April 1, 2012

How Marvellous the Power of the Cross

St. Leo the Great  (VIII century fresco)
Santa Maria Antiqua Church - Rome
Our understanding, which is enlightened by the Spirit of truth, should receive with purity and freedom of heart the glory of the cross as it shines in heaven and on earth. It should see with inner vision the meaning of the Lord’s words when he spoke of the imminence of his passion: The hour has come for the Son of Man to be glorified. Afterward he said: Now my soul is troubled, and what am I to say? Father, save me from this hour. But it was for this that I came to this hour. Father, glorify your Son. When the voice of the Father came from heaven, saying, I have glorified him, and will glorify him again, Jesus said in reply to those around him: It was not for me that this voice spoke, but for you. Now is the judgment of the world, now will the prince of this world be cast out. And I, if I am lifted up from the earth, will draw all things to myself.
How marvellous the power of the cross; how great beyond all telling the glory of the passion: here is the judgement-seat of the Lord, the condemnation of the world, the supremacy of Christ crucified.
Lord, you drew all things to yourself so that the devotion of all peoples everywhere might celebrate, in a sacrament made perfect and visible, what was carried out in the one temple of Judea under obscure foreshadowings.
Now there is a more distinguished order of Levites, a greater dignity for the rank of elders, a more sacred anointing for the priesthood, because your cross is the source of all blessings, the cause of all graces. Through the cross the faithful receive strength from weakness, glory from dishonor, life from death.
The different sacrifices of animals are no more: the one offering of your body and blood is the fulfilment of all the different sacrificial offerings, for you are the true Lamb of God: you take away the sins of the world. In yourself you bring to perfection all mysteries, so that, as there is one sacrifice in place of all other sacrificial offerings, there is also one kingdom gathered from all peoples.
Dearly beloved, let us then acknowledge what Saint Paul, the teacher of the nations, acknowledged so exultantly: This is a saying worthy of trust, worthy of complete acceptance: Christ Jesus came into this world to save sinners.
God’s compassion for us is all the more wonderful because Christ died, not for the righteous or the holy but for the wicked and the sinful, and, though the divine nature could not be touched by the sting of death, he took to himself, through his birth as one of us, something he could offer on our behalf.
The power of his death once confronted our death. In the words of Hosea the prophet: Death, I shall be your death; grave, I shall swallow you up. By dying he submitted to the laws of the underworld; by rising again he destroyed them. He did away with the everlasting character of death so as to make death a thing of time, not of eternity. As all die in Adam, so all will be brought to life in Christ.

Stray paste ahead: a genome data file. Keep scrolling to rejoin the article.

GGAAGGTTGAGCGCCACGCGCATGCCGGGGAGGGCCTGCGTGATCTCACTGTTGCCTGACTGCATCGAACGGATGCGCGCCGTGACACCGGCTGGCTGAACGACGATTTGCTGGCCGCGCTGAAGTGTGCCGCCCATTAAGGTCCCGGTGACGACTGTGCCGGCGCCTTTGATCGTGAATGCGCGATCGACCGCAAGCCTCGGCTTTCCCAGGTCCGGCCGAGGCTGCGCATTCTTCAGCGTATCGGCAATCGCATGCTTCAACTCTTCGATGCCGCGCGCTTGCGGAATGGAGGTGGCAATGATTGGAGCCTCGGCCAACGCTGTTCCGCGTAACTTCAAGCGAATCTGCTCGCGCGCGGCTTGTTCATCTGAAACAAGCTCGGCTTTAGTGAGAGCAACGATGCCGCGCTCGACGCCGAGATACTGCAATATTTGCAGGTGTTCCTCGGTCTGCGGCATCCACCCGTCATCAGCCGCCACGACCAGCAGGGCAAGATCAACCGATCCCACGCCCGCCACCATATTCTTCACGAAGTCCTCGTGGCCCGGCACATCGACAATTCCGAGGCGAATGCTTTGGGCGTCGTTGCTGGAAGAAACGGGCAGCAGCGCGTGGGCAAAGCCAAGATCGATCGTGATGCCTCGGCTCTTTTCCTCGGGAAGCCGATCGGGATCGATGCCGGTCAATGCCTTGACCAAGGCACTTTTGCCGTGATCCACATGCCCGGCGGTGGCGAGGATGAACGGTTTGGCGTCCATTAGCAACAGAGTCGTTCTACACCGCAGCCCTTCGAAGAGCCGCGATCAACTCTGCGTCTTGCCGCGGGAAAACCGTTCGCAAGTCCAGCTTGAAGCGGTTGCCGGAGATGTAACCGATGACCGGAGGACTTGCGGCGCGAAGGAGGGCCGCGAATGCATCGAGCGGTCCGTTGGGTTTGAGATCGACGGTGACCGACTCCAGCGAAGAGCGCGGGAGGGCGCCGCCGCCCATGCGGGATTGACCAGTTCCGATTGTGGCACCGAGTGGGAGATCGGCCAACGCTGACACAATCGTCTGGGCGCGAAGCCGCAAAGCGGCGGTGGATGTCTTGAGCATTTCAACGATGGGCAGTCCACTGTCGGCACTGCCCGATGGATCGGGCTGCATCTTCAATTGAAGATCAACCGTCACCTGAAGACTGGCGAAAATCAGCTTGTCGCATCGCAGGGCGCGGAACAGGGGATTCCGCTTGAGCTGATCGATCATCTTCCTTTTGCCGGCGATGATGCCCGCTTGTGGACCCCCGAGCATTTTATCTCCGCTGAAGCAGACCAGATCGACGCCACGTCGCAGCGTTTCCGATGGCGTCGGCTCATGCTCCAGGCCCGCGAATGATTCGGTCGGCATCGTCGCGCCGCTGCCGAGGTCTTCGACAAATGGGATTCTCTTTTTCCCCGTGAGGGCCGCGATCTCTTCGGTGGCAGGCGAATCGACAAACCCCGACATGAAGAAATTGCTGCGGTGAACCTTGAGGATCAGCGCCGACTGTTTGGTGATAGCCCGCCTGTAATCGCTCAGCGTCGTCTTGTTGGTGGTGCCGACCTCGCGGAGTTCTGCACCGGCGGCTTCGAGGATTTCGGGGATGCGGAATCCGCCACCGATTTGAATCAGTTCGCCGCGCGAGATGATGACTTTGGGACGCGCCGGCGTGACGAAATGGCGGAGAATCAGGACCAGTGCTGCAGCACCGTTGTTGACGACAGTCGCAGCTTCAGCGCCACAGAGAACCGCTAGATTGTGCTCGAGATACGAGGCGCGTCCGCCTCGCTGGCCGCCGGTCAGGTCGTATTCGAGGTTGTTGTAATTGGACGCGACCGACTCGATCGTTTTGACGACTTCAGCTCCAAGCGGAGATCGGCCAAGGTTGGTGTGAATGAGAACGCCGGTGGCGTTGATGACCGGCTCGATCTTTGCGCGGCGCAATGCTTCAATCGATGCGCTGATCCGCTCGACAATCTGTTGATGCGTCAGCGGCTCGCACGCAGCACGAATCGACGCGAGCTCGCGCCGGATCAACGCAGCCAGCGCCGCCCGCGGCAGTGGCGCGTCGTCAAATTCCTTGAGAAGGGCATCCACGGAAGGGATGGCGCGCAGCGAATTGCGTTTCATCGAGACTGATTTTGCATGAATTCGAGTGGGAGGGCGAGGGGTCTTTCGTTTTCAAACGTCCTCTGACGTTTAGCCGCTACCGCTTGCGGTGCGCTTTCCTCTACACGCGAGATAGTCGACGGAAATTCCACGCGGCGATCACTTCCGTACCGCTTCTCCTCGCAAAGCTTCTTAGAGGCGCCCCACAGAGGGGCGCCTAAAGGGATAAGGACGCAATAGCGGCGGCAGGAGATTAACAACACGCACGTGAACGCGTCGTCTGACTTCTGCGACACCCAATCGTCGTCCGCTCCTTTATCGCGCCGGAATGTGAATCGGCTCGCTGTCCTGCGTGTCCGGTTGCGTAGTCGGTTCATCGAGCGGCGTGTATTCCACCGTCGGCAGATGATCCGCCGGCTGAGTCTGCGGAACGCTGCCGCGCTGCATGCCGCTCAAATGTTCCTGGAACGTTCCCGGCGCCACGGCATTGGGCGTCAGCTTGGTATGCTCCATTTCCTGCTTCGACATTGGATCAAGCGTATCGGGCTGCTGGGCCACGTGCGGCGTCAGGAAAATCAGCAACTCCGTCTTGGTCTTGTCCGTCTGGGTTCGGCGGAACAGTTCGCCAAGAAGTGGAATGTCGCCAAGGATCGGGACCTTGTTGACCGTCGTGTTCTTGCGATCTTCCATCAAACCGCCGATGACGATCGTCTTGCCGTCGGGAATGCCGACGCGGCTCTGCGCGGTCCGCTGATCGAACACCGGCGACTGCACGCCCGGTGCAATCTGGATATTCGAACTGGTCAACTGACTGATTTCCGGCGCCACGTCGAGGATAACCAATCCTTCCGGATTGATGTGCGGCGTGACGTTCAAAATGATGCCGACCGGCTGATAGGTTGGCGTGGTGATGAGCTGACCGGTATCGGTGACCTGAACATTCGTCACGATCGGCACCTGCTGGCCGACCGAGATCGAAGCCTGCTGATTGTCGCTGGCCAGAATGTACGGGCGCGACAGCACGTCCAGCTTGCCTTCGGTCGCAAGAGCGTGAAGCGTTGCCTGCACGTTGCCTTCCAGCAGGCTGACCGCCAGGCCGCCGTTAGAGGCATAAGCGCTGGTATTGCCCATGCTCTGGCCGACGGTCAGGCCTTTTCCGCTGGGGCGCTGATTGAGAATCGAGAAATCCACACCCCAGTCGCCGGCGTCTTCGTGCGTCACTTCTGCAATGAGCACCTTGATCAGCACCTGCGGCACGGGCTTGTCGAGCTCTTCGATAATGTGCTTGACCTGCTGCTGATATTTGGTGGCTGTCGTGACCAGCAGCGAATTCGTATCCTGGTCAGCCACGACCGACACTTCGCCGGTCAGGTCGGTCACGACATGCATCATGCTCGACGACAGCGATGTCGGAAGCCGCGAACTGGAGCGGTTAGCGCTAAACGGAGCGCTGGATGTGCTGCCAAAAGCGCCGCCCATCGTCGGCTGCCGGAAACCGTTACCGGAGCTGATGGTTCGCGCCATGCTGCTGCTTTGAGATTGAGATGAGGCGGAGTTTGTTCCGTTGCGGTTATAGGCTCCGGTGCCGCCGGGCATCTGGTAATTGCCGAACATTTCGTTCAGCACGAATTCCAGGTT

~ St. Leo the Great, Sermo 8 de passione Domini, 6-8; PL 54, 340-342.

What an amazing page, and what a great way to prepare to enter the Holy Week! St. Leo the Great, Pope Leo I from 440 to 461, is by any standards one of the towering figures in the history of the Church. He is perhaps best known for having met Attila the Hun in 452 at the very gates of Rome and persuading him to turn back from his invasion of Italy, but he is also a “Doctor of the Church,” that is, a preeminent Teacher and a theologian regarded as particularly authoritative. In fact it was he who formed the doctrine of the Incarnation in a famous letter to the Patriarch of Constantinople—also known as the Tome of Leo—and at the Council of Chalcedon this same letter was confirmed as the expression of Christian Faith concerning the Person of Christ. The acts of the council report:

After the reading of the foregoing epistle, the most reverend bishops cried out: This is the faith of the fathers, this is the faith of the Apostles. So we all believe, thus the orthodox believe. Anathema to him who does not thus believe. Peter has spoken thus through Leo. So taught the Apostles. Piously and truly did Leo teach, so taught Cyril. Everlasting be the memory of Cyril. Leo and Cyril taught the same thing, anathema to him who does not so believe. This is the true faith. Those of us who are orthodox thus believe. This is the faith of the fathers. [Quoted in the Wikipedia entry for Pope Leo I]

Yet, without even considering St. Leo the Great from both a strictly theological point of view and a historical perspective, what impresses me the most in him is his amazingly clear and accessible style, which in turn—as the above excerpt from his Sermo 8 shows—conveys a great sense of spiritual and doctrinal authority. As the old Latin saying goes, “Simplex sigillum very” (simplicity is the sign of truth). Isn’t this just what we need? Well, perhaps not all of us… Sorry for those who don’t. Have a Blessed Holy Week!


First written for The Metaphysical Peregrine